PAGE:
• Taking Credit for Others Hard Work

It is very common for managers to take credit for their team member's hard work when reporting to the management. A team member may have brought an idea that helped the sales team improve their sales by 200%.

However, when giving a report, the manager doesn't mention the team member's name but claims the idea as his. Employees need to reduce the use of "I", but embrace the use of " We".

By taking credit for another person's work, you will be denying the person a promotion, bonus or commendation for a job well done. This will discourage the person from sharing ideas that will benefit the company in the future. 

  • Verbal Harassment/Abuse

Employees need to stay away from using foul language on coworkers in and out of the workplace. This is very important when dealing with customers.

Customers are known to get angry and may result in verbal abuse due to a bad product or service. They may even get insult you when they are at fault.

As a customer care representative, salesperson or any other employee, it is beth important that you don't use abusive words on customers no matter how provoked.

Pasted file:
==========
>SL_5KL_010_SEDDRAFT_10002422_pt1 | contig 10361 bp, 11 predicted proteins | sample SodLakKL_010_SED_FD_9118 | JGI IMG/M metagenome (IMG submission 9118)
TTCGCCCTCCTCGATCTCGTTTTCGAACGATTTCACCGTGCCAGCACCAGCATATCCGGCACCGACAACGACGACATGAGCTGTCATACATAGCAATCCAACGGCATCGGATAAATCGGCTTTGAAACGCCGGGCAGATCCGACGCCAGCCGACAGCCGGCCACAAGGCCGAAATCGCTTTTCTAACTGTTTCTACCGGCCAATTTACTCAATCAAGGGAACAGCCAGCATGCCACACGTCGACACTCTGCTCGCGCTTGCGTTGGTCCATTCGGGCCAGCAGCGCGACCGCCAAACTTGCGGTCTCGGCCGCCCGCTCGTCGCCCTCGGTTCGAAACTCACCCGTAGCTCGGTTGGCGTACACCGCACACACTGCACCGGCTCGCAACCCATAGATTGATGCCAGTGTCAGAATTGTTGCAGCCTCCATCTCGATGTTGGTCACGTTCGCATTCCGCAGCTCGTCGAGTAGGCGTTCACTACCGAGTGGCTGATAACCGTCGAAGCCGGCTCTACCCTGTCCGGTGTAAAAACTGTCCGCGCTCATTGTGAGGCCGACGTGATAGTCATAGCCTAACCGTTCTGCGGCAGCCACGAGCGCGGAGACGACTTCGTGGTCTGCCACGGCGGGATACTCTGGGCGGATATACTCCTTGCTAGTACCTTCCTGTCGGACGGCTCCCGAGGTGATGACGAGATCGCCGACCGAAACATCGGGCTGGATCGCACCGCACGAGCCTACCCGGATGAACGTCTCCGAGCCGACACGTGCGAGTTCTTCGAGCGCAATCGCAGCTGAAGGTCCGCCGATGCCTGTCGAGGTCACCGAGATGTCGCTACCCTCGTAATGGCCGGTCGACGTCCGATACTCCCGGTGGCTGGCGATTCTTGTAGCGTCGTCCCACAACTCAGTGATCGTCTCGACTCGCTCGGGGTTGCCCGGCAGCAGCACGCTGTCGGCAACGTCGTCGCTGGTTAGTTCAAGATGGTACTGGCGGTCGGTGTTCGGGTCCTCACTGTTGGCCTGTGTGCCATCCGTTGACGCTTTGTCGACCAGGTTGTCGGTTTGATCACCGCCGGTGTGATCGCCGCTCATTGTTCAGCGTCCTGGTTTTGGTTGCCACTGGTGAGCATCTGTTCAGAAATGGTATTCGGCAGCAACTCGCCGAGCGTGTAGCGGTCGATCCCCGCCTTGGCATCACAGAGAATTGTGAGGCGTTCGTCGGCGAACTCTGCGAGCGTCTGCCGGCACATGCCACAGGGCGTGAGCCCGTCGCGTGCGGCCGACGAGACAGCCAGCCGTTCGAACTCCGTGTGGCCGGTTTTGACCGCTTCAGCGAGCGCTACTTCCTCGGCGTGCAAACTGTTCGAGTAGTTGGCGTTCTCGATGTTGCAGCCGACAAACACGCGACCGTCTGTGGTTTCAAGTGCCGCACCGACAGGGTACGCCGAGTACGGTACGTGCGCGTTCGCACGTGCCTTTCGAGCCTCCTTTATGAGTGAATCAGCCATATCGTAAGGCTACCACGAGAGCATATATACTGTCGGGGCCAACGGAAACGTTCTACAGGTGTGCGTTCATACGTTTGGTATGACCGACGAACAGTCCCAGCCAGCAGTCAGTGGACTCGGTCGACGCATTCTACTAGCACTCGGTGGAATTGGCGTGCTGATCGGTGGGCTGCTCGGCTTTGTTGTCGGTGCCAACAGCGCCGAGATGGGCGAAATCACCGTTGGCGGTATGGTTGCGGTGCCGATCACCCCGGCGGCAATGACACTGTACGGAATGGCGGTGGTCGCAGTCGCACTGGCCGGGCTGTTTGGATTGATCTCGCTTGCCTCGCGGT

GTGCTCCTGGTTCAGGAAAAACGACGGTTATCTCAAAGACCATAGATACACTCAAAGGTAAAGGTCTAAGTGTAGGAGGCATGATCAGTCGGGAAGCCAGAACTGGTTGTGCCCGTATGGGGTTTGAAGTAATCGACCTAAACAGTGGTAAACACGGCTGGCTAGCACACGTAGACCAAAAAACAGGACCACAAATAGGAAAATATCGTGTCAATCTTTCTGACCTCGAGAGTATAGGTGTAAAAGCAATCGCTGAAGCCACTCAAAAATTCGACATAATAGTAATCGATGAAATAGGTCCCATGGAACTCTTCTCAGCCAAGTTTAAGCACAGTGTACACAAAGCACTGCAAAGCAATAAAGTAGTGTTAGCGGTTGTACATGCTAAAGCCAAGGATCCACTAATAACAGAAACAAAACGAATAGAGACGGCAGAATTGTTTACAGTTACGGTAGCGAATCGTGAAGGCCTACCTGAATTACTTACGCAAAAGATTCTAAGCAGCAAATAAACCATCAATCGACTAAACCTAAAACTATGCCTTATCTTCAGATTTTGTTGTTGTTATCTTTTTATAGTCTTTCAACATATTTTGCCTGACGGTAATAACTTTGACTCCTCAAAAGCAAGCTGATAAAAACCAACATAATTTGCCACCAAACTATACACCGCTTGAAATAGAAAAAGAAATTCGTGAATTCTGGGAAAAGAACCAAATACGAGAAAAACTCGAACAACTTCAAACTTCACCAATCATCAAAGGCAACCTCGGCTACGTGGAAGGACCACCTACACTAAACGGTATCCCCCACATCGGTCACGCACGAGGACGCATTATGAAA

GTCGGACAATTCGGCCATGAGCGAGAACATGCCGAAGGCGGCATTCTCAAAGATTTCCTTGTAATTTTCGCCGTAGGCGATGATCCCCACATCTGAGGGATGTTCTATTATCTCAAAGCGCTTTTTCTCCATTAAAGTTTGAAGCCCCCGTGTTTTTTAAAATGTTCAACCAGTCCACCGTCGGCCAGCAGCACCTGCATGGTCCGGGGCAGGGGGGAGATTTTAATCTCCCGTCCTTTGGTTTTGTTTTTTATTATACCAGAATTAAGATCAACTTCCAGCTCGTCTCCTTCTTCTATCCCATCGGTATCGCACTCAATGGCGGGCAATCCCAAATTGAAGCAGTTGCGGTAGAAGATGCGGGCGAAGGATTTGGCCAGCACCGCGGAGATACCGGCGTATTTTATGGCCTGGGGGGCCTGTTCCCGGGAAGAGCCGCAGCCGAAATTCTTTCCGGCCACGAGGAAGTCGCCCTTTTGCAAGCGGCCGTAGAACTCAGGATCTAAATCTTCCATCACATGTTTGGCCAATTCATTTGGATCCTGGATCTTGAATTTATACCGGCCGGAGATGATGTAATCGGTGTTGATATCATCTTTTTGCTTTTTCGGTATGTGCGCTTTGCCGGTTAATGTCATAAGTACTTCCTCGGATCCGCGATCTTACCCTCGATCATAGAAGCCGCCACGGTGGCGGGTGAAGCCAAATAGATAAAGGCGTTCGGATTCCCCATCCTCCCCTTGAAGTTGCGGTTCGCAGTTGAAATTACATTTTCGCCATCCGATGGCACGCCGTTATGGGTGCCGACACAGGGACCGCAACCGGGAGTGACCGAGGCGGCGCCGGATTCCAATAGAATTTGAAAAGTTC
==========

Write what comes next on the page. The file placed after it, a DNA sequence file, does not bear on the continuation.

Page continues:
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  • Violence

Similar to verbal harassment, employees should not be violent when dealing with coworkers and customers. Customers may likely provoke you, but it is better to keep shut and walk away rather than turn violent.

  • Non-Office Related Work

 A lot of employees have side hustles which they use to supplement salaries. This is very good and only very few companies are against employees working to make money outside work hours.

However, some employees still do non-office related work during office hours. Employees who have side hustles should try doing them on weekends or employing other people to handle some of the business logistics to avoid eating into office hours to get the work done.